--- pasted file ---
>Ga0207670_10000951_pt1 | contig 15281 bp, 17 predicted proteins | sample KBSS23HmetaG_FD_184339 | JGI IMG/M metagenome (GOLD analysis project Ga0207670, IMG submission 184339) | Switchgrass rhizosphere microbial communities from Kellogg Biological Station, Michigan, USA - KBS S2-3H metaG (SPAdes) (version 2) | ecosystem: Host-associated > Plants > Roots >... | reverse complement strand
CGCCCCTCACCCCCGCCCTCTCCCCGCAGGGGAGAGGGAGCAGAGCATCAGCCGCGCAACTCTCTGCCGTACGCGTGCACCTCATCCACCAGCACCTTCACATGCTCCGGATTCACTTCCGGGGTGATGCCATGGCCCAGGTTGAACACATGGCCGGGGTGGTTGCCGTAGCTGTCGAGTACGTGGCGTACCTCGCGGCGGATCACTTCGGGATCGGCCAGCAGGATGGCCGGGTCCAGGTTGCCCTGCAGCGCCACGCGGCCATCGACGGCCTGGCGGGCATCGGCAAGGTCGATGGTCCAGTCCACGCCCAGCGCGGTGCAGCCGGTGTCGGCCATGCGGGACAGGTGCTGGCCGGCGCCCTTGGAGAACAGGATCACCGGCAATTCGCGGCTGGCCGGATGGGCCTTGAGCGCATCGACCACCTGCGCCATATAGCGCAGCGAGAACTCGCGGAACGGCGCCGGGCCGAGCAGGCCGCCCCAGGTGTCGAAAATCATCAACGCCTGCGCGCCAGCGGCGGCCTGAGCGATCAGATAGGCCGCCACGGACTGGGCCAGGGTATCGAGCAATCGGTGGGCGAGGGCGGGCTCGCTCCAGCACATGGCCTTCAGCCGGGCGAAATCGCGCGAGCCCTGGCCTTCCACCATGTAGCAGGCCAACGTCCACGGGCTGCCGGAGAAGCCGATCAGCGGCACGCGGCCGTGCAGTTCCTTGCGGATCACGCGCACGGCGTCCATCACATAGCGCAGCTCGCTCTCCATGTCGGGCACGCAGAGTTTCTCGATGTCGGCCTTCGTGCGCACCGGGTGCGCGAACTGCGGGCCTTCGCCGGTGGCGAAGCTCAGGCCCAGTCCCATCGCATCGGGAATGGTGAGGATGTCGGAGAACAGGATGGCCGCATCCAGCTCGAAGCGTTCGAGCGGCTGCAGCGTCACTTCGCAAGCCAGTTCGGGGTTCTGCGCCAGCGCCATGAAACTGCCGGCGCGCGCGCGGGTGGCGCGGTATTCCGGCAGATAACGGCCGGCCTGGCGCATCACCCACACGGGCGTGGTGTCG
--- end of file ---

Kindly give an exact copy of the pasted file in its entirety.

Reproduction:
>Ga0207670_10000951_pt1 | contig 15281 bp, 17 predicted proteins | sample KBSS23HmetaG_FD_184339 | JGI IMG/M metagenome (GOLD analysis project Ga0207670, IMG submission 184339) | Switchgrass rhizosphere microbial communities from Kellogg Biological Station, Michigan, USA - KBS S2-3H metaG (SPAdes) (version 2) | ecosystem: Host-associated > Plants > Roots >... | reverse complement strand
CGCCCCTCACCCCCGCCCTCTCCCCGCAGGGGAGAGGGAGCAGAGCATCAGCCGCGCAACTCTCTGCCGTACGCGTGCACCTCATCCACCAGCACCTTCACATGCTCCGGATTCACTTCCGGGGTGATGCCATGGCCCAGGTTGAACACATGGCCGGGGTGGTTGCCGTAGCTGTCGAGTACGTGGCGTACCTCGCGGCGGATCACTTCGGGATCGGCCAGCAGGATGGCCGGGTCCAGGTTGCCCTGCAGCGCCACGCGGCCATCGACGGCCTGGCGGGCATCGGCAAGGTCGATGGTCCAGTCCACGCCCAGCGCGGTGCAGCCGGTGTCGGCCATGCGGGACAGGTGCTGGCCGGCGCCCTTGGAGAACAGGATCACCGGCAATTCGCGGCTGGCCGGATGGGCCTTGAGCGCATCGACCACCTGCGCCATATAGCGCAGCGAGAACTCGCGGAACGGCGCCGGGCCGAGCAGGCCGCCCCAGGTGTCGAAAATCATCAACGCCTGCGCGCCAGCGGCGGCCTGAGCGATCAGATAGGCCGCCACGGACTGGGCCAGGGTATCGAGCAATCGGTGGGCGAGGGCGGGCTCGCTCCAGCACATGGCCTTCAGCCGGGCGAAATCGCGCGAGCCCTGGCCTTCCACCATGTAGCAGGCCAACGTCCACGGGCTGCCGGAGAAGCCGATCAGCGGCACGCGGCCGTGCAGTTCCTTGCGGATCACGCGCACGGCGTCCATCACATAGCGCAGCTCGCTCTCCATGTCGGGCACGCAGAGTTTCTCGATGTCGGCCTTCGTGCGCACCGGGTGCGCGAACTGCGGGCCTTCGCCGGTGGCGAAGCTCAGGCCCAGTCCCATCGCATCGGGAATGGTGAGGATGTCGGAGAACAGGATGGCCGCATCCAGCTCGAAGCGTTCGAGCGGCTGCAGCGTCACTTCGCAAGCCAGTTCGGGGTTCTGCGCCAGCGCCATGAAACTGCCGGCGCGCGCGCGGGTGGCGCGGTATTCCGGCAGATAACGGCCGGCCTGGCGCATCACCCACACGGGCGTGGTGTCG